Double Quote Avoidance – Using JsonJavaObject + JsonReference to output function references

Recently I have been developing an an XPages UI control for JQuery jqGrid. JqGrid, like most javascript components, relies very much on configuration using json.
I haven’t done much in this area before and I thought things would get pretty ugly if I had to manually output all the javascript / json.
However turns out there are some handy utilities built into the XPages runtime to manage a lot of this for you. This article on Jesse Gallagher’s blog gave me exactly what I needed to get started, and it was super simple to build all these options into a JsonJavaObject or Map, and then output the Json using the JsonGenerator / Json Writer.

When setting up the columns for JqGrid (the colModel), you can specify properties such as the name and whether it is a key column, what the width is in pixels etc. You can also specify a formatter which will format the cell contents. If you want to use one of the predefined formatters, you can simply refer to the predefined formatter by name, for example here I set up the emailAddress column as editable, with width 120 and formatter “email”

Using the JsonGenerator technique like so (as all examples on this page will do):

This produces the following json:

This works just fine for this situation, however what if we want to define a custom formatter?

In my example, I wanted a custom formatter that would convert the column value into a font awesome icon. I defined a javascript function something like:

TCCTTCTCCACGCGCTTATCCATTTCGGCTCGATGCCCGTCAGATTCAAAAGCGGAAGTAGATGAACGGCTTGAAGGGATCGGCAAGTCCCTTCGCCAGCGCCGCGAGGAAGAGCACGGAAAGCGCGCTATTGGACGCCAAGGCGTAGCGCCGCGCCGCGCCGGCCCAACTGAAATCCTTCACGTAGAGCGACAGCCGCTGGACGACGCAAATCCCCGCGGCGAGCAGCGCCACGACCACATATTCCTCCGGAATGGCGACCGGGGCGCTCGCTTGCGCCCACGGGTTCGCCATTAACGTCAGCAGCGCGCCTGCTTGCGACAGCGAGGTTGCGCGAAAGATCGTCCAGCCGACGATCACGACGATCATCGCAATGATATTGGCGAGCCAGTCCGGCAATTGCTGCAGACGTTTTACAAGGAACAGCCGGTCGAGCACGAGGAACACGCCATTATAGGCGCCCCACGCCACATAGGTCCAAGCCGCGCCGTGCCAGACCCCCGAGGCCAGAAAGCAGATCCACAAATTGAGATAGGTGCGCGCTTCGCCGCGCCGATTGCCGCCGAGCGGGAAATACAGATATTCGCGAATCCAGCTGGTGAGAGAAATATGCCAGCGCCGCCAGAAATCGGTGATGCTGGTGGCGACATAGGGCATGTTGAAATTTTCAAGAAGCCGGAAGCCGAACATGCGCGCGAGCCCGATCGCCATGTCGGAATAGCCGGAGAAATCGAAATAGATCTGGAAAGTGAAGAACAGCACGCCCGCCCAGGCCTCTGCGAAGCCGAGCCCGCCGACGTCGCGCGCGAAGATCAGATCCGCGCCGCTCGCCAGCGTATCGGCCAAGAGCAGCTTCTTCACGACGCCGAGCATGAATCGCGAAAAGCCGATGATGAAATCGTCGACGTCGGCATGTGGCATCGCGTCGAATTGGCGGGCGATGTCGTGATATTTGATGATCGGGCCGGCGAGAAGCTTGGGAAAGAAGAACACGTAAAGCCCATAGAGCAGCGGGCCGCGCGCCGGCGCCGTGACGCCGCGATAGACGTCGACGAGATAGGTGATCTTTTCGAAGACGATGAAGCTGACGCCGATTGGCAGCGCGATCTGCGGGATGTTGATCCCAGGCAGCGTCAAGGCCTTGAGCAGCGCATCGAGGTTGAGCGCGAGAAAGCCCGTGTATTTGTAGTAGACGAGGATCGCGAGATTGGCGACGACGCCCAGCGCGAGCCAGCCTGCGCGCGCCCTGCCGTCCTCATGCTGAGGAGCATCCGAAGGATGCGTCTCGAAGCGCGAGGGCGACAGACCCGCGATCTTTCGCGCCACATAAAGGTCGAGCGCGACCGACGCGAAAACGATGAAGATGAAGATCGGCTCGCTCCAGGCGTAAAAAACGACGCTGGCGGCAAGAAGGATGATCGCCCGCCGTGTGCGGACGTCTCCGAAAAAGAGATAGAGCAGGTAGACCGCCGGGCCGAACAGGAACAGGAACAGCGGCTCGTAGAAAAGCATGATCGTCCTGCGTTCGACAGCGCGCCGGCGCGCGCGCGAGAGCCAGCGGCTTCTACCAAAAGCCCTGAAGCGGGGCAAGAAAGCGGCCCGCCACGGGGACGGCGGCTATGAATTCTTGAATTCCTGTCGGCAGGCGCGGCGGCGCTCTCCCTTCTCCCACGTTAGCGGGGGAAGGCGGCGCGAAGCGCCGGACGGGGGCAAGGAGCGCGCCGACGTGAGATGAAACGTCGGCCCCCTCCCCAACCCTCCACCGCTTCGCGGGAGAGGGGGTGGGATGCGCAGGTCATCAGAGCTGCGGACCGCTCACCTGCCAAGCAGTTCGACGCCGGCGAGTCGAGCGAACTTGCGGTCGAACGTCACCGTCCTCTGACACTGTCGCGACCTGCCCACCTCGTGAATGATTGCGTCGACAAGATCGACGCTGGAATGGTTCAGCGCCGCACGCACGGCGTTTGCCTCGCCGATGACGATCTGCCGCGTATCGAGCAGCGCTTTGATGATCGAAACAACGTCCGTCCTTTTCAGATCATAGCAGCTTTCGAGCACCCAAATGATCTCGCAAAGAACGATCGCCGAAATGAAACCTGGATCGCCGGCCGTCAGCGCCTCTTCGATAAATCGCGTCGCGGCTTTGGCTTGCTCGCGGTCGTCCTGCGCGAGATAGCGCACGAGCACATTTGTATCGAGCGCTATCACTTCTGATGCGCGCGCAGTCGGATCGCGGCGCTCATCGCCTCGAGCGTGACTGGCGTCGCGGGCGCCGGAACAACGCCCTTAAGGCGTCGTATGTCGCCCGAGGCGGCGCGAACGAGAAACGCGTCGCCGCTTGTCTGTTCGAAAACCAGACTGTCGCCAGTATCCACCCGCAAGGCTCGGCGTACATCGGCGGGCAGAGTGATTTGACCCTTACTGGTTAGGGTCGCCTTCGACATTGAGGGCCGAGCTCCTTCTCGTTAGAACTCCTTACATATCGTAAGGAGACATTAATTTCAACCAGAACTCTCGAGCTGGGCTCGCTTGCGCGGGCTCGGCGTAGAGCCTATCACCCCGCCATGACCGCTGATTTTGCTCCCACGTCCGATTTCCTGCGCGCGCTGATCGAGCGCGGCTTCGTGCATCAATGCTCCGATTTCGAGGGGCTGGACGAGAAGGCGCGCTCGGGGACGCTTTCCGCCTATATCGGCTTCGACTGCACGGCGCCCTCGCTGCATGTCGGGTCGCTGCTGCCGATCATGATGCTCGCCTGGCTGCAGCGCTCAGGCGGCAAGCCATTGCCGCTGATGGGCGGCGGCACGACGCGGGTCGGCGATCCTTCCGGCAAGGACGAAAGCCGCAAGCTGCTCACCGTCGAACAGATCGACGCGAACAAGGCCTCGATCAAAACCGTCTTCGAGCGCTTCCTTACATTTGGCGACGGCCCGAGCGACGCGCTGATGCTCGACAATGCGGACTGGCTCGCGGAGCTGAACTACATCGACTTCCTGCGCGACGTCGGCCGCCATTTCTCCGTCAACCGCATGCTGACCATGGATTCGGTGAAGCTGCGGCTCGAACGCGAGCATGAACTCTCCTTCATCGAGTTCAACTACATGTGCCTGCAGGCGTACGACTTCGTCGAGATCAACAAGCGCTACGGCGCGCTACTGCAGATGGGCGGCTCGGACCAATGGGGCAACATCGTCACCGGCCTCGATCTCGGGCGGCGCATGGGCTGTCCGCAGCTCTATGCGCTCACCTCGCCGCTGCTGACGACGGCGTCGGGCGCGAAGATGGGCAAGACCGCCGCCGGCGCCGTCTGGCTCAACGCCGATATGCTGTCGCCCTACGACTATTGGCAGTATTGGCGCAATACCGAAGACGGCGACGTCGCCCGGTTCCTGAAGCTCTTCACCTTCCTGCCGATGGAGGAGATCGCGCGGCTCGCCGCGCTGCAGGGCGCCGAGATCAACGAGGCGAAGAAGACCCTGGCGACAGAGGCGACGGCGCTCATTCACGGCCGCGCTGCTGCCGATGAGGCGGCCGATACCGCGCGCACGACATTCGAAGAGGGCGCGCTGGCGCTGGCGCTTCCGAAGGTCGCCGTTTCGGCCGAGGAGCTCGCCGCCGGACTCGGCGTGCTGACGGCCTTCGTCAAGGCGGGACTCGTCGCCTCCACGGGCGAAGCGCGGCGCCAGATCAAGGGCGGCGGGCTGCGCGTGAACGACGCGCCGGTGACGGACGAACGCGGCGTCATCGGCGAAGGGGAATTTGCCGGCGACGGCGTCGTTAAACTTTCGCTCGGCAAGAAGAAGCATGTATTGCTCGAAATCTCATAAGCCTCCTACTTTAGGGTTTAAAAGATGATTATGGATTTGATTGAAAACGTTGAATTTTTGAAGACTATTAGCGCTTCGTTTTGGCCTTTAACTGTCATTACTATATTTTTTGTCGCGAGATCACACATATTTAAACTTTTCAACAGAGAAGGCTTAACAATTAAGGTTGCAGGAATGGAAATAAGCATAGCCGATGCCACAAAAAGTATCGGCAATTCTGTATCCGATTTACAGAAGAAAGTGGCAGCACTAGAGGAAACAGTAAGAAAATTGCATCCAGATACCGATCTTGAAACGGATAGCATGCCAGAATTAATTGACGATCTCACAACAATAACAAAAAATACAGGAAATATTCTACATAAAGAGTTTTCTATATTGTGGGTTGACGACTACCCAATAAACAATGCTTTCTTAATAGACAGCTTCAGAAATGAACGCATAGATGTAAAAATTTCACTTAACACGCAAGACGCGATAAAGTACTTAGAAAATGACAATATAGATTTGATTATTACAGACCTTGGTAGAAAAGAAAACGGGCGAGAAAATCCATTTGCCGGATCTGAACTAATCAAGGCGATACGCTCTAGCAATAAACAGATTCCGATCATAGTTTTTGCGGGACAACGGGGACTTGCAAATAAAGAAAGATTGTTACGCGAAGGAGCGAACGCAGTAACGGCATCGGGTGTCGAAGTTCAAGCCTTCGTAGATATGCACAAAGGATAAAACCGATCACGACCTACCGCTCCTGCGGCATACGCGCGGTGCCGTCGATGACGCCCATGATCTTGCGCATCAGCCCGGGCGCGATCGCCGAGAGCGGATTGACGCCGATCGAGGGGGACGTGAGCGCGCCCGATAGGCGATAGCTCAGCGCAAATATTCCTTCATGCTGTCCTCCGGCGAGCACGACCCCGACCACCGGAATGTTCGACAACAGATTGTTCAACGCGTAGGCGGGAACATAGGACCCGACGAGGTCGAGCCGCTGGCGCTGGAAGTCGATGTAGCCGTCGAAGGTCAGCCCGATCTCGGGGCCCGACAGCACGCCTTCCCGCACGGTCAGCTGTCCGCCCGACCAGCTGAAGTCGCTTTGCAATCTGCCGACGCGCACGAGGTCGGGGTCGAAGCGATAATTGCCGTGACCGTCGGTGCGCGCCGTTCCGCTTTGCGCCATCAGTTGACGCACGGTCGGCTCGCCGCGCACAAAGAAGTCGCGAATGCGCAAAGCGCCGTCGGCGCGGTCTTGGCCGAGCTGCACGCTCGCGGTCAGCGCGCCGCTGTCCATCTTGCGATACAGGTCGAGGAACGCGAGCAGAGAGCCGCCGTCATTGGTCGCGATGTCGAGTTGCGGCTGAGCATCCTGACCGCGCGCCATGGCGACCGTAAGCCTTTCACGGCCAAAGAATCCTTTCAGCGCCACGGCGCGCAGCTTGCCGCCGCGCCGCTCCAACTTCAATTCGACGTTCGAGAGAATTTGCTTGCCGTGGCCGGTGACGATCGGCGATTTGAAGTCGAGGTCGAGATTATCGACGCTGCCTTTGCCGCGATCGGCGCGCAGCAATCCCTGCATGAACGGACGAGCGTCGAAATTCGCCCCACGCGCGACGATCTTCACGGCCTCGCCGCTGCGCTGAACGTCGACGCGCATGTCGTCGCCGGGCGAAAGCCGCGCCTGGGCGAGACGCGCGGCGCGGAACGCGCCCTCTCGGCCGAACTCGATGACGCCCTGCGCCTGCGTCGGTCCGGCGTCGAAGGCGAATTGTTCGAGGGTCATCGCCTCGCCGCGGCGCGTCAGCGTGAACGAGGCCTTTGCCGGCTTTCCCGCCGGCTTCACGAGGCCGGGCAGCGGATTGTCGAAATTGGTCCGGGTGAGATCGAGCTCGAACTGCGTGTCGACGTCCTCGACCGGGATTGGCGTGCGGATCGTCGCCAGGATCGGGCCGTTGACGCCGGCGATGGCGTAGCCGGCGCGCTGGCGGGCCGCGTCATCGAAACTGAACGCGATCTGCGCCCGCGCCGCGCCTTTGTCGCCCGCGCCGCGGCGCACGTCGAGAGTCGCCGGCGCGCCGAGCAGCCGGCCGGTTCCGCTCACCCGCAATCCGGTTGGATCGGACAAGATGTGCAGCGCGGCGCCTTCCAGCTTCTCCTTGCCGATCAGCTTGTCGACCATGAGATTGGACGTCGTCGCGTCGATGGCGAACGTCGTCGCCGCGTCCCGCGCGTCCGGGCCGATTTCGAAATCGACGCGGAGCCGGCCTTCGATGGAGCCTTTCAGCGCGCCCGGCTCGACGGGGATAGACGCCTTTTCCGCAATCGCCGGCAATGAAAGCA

Then I tried to reference it like I did with the built in formatter:

But had no luck!

The Generated Json outputs the function name surrounded in double quotes. This wasn’t a problem with the predefined formatter, my guess is JqGrid internals must be able to look up the predefined formatters by string name. But for custom formatters I think it needs a direct object reference.

My first efforts to figure this out were fruitless, I got a bit down-hearted, I was already behind schedule and thought ‘Nice and neat’ will have to make way for ‘Quick and Dirty’. I started writing ugly code like this:

Which gave me my desired function reference with no double quotes:

And it worked! I was in control of whether double quotes would be output or not! But … my anxiety rose every time I saw this code. I decided there must be a solution which would allow me to continue using JsonJavaObjects.

Returning to the problem with a clear head I found the ‘Nice and Neat’ solution!

There is class you can use called
You simply create a JsonReference object with a String parameter which will be the desired output.
When the JsonGenerator encounters this, it will know that it should not use double quotes.

Here is the updated example showing the use of the JsonReference:

and here is the output, with no double quotes, just like we ordered!

Simarly, imagine you might want to assign an anonymous function as an property, you can use this JsonReference for that too:


If you need to output a Json property without the double quotes: JsonReference is the class for you! Whilst I am doubtful that this is a daily problem for XPages developers, I had trouble when searching for the solution so I thought I would do this post in case it helped anyone else in the future!

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2 Responses

  1. Cool!

    I use quiet often:

    json = (JsonJavaObject) JsonParser.fromJson(factory, colJson);

    to create a jsonobject from a notes view column (the column value is a generated json object in text format)

    any idea how I could easily verify if a value should set as a normal value or as a JS function in such approach?

    • camerongregor says:

      Hi Patrick, thanks for the comment!
      I have only used it to generate JsonReferences, I haven’t tried parsing them yet.
      My best guess would be the opposite of what I’ve demonstrated above. That is, to not have it surrounded in quotes/double quotes it might identify it as a function object.
      I’d been interested to hear if that works! Sorry I am not more help.

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